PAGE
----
Tell Me About Your Day Today
Illustrated by Lauren Stringer
“There was once a boy who loved bedtime. He loved the last kiss. He loved the last story. He loved the last goodnight. He knew he was in the company of friends and couldn’t wait for their conversation to begin.
Greedy Goose coughed a little cough.
‘Hello, Greedy Goose,’ the boy whispered. He loved Greedy Goose.
‘Tell me about your day today.’
And Greedy Goose told him about her day—
and the way . . .
the whole wild thing turned out okay…”
I bet we can all remember our parents asking us how our day had gone when we arrived home from school, and how we would answer in monosyllables, revealing nothing. And then we were paid p back in adulthood by asking our own children the same question and getting the same kind of reply. These days when I’m chatting to my own grown-up daughter I just say, ’Tell me stories.’ And she knows I mean stories about her day. I insist on at least two.
So I wrote this book to ease the way for parents and children to talk about their days, at the very end of the day when relaxation and quiet create the right mood for conversation.
My editor for this book was Allyn Johnston from Beach Lane Books. She has been my editor for over 25 years and has, of course, become a close friend. From time to time she comes to Australia to stay with me to do hands-on editing. It’s fun. It doesn’t seem like work at all! In the photo above Allyn is making yet another 32-page booklet to paste the text into, to make sure the page turns feel right.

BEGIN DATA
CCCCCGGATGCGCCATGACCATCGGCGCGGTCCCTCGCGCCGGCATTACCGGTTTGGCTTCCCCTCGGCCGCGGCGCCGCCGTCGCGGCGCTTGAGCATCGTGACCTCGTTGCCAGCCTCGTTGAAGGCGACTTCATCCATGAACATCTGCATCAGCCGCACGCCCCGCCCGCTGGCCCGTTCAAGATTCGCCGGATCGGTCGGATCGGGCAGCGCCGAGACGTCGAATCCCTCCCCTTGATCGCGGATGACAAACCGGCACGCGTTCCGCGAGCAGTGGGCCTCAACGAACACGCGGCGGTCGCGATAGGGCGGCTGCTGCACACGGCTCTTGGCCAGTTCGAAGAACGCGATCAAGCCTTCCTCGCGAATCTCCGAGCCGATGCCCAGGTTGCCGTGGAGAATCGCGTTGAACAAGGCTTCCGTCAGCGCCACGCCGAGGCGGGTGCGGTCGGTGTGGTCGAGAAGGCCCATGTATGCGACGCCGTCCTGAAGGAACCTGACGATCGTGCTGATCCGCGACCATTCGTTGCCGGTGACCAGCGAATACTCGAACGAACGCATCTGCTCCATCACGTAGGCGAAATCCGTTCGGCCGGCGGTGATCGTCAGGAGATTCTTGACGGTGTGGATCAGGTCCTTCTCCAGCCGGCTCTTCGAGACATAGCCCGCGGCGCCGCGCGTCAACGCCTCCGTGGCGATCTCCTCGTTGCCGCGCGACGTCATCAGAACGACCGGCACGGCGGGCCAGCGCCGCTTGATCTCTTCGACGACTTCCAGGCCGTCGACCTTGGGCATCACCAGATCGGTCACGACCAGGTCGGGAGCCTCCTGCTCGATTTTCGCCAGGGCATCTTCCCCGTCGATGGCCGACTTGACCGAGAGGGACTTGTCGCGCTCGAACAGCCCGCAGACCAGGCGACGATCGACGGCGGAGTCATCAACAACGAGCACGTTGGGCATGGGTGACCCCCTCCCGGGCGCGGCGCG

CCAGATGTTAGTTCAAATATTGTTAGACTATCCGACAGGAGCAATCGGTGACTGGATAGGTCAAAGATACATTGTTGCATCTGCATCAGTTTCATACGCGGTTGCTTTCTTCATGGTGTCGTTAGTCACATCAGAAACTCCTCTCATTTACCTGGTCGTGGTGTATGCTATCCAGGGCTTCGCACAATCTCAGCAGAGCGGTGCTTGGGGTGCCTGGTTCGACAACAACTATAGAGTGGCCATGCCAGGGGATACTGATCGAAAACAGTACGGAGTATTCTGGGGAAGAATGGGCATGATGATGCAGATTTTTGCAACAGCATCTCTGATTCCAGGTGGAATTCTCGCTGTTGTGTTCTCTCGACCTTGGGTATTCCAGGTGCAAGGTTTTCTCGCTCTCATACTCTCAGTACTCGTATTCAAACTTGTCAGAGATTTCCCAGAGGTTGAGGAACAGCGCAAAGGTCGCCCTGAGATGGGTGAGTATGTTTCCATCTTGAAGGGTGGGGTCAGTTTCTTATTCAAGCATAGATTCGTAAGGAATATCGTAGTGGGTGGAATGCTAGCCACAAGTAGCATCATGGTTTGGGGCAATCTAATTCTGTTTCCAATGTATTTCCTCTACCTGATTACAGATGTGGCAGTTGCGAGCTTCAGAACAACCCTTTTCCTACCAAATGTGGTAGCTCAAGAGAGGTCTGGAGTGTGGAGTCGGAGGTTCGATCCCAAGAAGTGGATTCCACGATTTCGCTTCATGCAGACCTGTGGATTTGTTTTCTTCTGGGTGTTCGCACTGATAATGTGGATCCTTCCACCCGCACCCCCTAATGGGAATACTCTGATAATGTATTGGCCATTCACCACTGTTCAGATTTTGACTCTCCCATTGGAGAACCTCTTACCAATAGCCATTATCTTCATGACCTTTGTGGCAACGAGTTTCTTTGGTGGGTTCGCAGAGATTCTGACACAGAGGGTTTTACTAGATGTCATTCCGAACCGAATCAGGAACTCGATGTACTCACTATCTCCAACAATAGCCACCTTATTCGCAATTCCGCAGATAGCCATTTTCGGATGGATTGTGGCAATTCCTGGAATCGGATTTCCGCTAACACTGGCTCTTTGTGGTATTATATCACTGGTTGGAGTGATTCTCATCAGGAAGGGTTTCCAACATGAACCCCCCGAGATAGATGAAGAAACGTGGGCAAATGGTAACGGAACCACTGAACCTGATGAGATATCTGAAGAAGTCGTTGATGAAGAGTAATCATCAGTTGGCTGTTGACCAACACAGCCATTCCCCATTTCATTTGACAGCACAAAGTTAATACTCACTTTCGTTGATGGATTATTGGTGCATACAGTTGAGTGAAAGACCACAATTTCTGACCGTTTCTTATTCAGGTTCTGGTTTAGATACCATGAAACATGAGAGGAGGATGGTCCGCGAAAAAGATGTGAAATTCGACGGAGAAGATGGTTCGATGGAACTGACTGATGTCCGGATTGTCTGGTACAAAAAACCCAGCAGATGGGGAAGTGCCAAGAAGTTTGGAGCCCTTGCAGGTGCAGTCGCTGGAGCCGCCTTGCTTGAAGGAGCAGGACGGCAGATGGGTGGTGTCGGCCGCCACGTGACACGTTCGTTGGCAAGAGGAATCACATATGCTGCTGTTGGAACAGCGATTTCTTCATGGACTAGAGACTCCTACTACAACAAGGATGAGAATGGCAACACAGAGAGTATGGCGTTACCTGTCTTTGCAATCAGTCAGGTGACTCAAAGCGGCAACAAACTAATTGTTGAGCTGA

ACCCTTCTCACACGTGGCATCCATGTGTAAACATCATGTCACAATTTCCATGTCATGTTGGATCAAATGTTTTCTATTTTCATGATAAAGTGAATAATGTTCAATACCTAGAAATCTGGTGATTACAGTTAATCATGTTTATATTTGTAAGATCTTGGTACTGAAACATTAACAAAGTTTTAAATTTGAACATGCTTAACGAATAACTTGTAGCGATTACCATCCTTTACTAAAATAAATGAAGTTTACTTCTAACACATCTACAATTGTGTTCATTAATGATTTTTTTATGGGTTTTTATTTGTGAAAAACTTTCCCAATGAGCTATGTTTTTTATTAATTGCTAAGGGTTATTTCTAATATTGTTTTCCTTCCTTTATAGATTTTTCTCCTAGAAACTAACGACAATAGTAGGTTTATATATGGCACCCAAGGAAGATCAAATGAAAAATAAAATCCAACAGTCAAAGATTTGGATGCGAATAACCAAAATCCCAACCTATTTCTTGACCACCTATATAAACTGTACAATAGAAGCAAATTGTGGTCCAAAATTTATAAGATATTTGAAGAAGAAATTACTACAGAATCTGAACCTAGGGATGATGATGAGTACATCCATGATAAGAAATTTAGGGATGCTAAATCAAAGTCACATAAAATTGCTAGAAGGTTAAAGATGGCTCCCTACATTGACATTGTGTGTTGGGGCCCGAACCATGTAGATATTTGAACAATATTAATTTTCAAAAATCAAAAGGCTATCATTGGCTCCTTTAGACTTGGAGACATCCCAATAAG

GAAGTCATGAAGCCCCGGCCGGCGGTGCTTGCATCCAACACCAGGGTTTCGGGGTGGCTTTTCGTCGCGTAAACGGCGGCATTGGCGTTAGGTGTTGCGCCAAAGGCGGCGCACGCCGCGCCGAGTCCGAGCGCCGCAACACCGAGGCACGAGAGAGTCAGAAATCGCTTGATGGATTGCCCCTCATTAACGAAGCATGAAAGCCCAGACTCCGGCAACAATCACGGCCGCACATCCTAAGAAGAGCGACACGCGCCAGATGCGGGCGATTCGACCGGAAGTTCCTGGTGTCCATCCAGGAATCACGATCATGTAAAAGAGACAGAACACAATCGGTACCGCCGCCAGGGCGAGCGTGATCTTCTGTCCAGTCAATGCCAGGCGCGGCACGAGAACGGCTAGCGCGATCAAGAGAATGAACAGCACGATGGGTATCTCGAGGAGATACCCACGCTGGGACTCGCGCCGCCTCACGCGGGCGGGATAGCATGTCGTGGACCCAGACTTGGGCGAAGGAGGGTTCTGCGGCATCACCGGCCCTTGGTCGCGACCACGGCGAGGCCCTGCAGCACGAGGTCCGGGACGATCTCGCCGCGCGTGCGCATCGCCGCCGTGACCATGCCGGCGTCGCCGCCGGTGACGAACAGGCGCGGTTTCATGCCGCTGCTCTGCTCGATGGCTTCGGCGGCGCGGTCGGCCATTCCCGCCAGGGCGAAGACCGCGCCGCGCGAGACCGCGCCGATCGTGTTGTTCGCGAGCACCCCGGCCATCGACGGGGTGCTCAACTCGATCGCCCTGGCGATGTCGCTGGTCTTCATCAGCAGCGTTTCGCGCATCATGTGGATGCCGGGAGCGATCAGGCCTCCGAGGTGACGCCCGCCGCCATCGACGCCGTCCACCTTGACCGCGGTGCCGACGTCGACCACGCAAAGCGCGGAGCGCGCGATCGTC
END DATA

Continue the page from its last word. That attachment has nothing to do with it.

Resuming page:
Lauren’s website can be found at www.laurenstringer.com
School Library Journal:Review of Tell Mem About Your Day Today 24/08/12
For pre-school-Grade 1
A boy loves all the nightly rituals of bedtime, but mostly he loves, after the last good night, sharing the story of the day with his stuffed animal friends Greedy Goose, Blue Horse, and Fat Rabbit. Though readers ultimately learn that these four friends spent the day together, each has a version of “…the what, the who, the why, and the way…the whole wild thing…turned out okay.” While the rhythmic and snappy text sets up the action, it’s really the art that tells the story. Rich spreads done in acrylics stay grounded in the present, but readers piece the story of the day together through the pictures. Each animal’s perspective provides more clues until the boy’s own version brings it all together. This warm, bedtime read celebrates the comforts of sharing a story together and a day well spent.
Julie Roach, Cambridge Public Library, MA